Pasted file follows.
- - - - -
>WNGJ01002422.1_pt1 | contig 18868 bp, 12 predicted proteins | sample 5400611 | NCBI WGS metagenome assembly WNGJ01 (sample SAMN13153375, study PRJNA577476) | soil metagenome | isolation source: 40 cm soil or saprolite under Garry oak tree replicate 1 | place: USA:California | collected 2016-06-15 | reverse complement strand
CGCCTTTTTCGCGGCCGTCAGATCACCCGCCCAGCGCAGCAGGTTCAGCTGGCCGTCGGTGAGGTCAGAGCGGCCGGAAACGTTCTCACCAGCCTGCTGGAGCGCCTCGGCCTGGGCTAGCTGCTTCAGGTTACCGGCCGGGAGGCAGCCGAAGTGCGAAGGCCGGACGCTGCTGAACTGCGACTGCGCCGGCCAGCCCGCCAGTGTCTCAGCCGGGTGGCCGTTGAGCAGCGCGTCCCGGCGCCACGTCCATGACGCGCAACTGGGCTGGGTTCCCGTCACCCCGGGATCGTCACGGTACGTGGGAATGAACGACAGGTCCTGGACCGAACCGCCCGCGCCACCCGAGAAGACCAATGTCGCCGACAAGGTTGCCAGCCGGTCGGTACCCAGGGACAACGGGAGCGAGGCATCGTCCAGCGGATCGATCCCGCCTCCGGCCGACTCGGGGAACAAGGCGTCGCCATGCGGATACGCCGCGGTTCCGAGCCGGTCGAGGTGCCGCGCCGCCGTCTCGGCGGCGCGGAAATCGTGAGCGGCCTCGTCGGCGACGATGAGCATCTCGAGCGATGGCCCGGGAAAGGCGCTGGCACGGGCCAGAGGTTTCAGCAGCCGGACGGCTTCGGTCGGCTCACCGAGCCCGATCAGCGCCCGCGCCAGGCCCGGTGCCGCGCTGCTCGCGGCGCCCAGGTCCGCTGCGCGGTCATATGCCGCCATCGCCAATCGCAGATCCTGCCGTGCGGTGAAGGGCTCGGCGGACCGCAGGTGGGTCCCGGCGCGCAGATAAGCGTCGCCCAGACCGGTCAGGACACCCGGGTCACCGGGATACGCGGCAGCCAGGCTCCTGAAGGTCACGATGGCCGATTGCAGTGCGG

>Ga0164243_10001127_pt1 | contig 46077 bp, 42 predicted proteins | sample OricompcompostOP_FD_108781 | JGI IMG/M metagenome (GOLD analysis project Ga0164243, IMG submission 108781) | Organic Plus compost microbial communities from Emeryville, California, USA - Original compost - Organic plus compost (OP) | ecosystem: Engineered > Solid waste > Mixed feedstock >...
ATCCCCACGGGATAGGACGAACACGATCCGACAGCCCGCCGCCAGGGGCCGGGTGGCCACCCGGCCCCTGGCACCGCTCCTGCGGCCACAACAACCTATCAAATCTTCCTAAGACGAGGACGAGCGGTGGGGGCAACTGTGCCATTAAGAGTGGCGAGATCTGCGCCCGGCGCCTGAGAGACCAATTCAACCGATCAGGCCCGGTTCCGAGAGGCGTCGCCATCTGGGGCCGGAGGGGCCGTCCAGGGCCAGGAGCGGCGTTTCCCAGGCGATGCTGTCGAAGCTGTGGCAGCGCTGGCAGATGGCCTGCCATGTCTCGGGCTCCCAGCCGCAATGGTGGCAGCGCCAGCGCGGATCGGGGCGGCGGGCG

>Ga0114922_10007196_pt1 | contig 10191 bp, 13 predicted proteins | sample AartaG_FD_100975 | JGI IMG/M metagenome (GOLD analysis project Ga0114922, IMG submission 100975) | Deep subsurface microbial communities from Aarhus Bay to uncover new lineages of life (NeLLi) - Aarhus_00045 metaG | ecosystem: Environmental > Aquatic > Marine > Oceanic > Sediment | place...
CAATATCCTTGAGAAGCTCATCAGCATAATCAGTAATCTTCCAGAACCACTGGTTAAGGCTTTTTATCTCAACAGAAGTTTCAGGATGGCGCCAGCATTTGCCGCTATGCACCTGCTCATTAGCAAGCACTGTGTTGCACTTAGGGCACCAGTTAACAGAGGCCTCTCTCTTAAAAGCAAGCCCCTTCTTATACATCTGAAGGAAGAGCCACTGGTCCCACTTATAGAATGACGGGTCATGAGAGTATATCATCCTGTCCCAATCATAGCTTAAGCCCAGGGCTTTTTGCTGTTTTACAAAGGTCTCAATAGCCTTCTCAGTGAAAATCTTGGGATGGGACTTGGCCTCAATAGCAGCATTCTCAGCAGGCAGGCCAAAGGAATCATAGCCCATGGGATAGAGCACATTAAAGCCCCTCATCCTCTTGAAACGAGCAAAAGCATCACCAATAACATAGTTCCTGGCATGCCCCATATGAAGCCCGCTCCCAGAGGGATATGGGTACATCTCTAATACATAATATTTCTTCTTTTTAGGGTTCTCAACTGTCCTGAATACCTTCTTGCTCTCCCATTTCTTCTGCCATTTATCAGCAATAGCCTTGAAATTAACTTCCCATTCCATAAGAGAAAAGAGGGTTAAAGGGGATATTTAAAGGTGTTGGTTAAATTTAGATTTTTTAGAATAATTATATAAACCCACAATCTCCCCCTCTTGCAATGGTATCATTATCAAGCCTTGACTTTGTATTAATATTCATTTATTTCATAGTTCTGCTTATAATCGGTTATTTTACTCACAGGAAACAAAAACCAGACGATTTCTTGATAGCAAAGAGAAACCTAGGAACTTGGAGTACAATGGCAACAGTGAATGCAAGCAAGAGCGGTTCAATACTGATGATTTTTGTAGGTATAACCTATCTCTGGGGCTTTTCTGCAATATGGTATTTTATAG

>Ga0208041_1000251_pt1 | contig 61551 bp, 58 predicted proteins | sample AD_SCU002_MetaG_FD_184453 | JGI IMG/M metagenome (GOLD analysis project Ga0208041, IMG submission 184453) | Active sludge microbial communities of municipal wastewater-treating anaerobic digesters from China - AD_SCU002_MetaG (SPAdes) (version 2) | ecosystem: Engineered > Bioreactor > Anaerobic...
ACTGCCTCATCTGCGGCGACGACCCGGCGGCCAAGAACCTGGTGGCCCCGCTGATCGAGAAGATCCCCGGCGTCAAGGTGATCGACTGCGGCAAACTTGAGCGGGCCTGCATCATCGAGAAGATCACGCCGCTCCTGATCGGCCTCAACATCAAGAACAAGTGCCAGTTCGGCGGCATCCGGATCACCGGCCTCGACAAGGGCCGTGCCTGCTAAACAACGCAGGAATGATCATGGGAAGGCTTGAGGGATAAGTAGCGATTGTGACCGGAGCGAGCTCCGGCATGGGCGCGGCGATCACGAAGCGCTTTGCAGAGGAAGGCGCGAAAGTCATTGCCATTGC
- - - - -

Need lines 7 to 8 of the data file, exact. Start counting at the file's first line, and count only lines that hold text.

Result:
>Ga0208041_1000251_pt1 | contig 61551 bp, 58 predicted proteins | sample AD_SCU002_MetaG_FD_184453 | JGI IMG/M metagenome (GOLD analysis project Ga0208041, IMG submission 184453) | Active sludge microbial communities of municipal wastewater-treating anaerobic digesters from China - AD_SCU002_MetaG (SPAdes) (version 2) | ecosystem: Engineered > Bioreactor > Anaerobic...
ACTGCCTCATCTGCGGCGACGACCCGGCGGCCAAGAACCTGGTGGCCCCGCTGATCGAGAAGATCCCCGGCGTCAAGGTGATCGACTGCGGCAAACTTGAGCGGGCCTGCATCATCGAGAAGATCACGCCGCTCCTGATCGGCCTCAACATCAAGAACAAGTGCCAGTTCGGCGGCATCCGGATCACCGGCCTCGACAAGGGCCGTGCCTGCTAAACAACGCAGGAATGATCATGGGAAGGCTTGAGGGATAAGTAGCGATTGTGACCGGAGCGAGCTCCGGCATGGGCGCGGCGATCACGAAGCGCTTTGCAGAGGAAGGCGCGAAAGTCATTGCCATTGC